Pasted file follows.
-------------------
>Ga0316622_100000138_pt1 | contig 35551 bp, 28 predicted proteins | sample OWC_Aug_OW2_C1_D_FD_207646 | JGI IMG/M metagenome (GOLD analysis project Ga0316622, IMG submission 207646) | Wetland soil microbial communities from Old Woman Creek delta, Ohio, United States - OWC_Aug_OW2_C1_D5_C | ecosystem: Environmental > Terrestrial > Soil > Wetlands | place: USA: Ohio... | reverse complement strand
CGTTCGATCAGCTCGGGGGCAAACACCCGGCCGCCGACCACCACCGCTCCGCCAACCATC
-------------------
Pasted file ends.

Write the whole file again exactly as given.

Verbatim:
>Ga0316622_100000138_pt1 | contig 35551 bp, 28 predicted proteins | sample OWC_Aug_OW2_C1_D_FD_207646 | JGI IMG/M metagenome (GOLD analysis project Ga0316622, IMG submission 207646) | Wetland soil microbial communities from Old Woman Creek delta, Ohio, United States - OWC_Aug_OW2_C1_D5_C | ecosystem: Environmental > Terrestrial > Soil > Wetlands | place: USA: Ohio... | reverse complement strand
CGTTCGATCAGCTCGGGGGCAAACACCCGGCCGCCGACCACCACCGCTCCGCCAACCATC